Lebanon, a Shattered Country: Myths and Realites of the Wars in Lebanon

Lebanon, a Shattered Country: Myths and Realites of the Wars in Lebanon

Lebanon, a Shattered Country: Myths and Realites of the Wars in Lebanon

Lebanon, a Shattered Country: Myths and Realites of the Wars in Lebanon

Synopsis

Formerly a bridge between the Middle East and the West, a meeting ground between Islam and Christianity, the civil war in 1975 transformed Lebanon into a combat zone where every ethnic, religious and political rivalry was accentuated.

Excerpt

A short while ago Lebanon seemed nearby, a familiar and attractive country enjoying an exceptionally positive image in the West. Today it has come to stand for desolation, a hostile universe painfully conjuring up the deaths of thousands of civilians, and the intolerable disappearance of close friends. It is therefore very tempting to claim that we now have nothing in common with it, admitting that from crisis to battle, from murder to assassination attempt, hemmed in by the cynical lusts of its neighbors, Lebanon has exhausted our understanding and solidarity.

Alas, this Lebanon has remained as close to us as the Lebanon of light. In our global village, wasn't the massive stock of arms of the local militiamen expending thousands of cartridges on the concrete walls of an abandoned apartment building a miniature image of the nuclear force capable of destroying our planet dozens of times over? Didn't the ceaseless inflow of weaponry making for the conflict's indefinite prolongation reflect the logic of arms production and sales which the Western powers claim indispensable to their economic recovery? Wasn't the scandalous wealth of the "warlords" and the speculators betting on the collapse of the Lebanese pound a caricature of the universal domination of the logic of finance? In Lebanon, terrorists kidnapped and murdered civilians; elsewhere, democratic governments ordered the bombing of a capital with the avowed intention of "bringing down" an enemy head of state. Weren't battles between militias, the self-defense of communities, the rejection of equality, contempt for the rule of law in this tiny country just so many guises of the intolerance and exclusion poisoning our world in the name of religions, identities, and ideologies, that all have in common the rigidity of their certitudes and fear of and exclusion of the Other?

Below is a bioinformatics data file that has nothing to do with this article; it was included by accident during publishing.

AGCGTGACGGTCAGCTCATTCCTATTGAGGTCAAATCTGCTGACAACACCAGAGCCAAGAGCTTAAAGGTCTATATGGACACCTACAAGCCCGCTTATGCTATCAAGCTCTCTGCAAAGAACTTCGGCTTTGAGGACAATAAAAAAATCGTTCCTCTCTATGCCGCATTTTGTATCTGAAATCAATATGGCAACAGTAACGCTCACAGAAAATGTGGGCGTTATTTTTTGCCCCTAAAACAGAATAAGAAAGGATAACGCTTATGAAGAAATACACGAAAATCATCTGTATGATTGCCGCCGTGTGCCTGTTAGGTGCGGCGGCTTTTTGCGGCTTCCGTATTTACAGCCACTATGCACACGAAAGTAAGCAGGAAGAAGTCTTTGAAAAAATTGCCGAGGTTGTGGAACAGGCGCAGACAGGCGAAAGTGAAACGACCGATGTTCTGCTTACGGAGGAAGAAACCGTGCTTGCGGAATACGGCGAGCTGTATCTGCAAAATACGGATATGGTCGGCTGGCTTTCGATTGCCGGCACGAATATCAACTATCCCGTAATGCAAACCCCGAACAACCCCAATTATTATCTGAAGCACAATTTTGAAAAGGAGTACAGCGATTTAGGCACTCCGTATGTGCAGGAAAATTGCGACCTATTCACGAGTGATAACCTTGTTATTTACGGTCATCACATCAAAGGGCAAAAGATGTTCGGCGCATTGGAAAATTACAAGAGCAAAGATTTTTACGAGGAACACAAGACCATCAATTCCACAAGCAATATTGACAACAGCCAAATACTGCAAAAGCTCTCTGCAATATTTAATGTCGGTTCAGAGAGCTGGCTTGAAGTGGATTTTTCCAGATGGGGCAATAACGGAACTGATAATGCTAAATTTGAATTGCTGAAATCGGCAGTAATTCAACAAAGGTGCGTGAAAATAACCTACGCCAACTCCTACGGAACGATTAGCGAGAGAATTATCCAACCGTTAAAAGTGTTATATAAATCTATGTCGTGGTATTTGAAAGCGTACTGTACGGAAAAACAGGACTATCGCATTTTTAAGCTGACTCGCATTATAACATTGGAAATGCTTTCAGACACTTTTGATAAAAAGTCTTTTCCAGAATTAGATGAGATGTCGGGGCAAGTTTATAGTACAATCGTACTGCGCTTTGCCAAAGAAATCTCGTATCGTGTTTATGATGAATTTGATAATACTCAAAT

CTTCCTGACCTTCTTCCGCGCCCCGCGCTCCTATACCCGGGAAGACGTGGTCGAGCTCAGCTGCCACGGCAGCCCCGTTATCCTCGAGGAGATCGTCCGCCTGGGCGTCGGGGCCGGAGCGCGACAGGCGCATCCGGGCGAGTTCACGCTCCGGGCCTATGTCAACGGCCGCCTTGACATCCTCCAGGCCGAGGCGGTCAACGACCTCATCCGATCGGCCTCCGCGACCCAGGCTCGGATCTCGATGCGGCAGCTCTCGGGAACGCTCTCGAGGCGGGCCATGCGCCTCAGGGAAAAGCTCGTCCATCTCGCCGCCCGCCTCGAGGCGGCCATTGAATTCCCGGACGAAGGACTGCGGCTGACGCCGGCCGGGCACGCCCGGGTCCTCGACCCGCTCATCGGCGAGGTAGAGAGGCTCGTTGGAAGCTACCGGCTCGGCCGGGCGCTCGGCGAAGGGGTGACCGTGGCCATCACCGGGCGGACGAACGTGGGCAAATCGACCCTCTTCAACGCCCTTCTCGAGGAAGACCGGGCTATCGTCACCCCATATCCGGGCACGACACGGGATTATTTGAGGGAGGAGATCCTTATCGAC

We were more and more tempted to forget Lebanon as, one by one, foreign interventions failed, costly for the reckless who risked themselves and mostly calamitous for the populations subjected to them. France in particular has had the bitter experience: well-intentioned interventions through its role in the Multinational Force under the aegis of the United States, its air attacks in the Bekaa and the frustrating mission of the United Nations troops in southern Lebanon. Western policy failed, trapped in conflicting loyalties . . .

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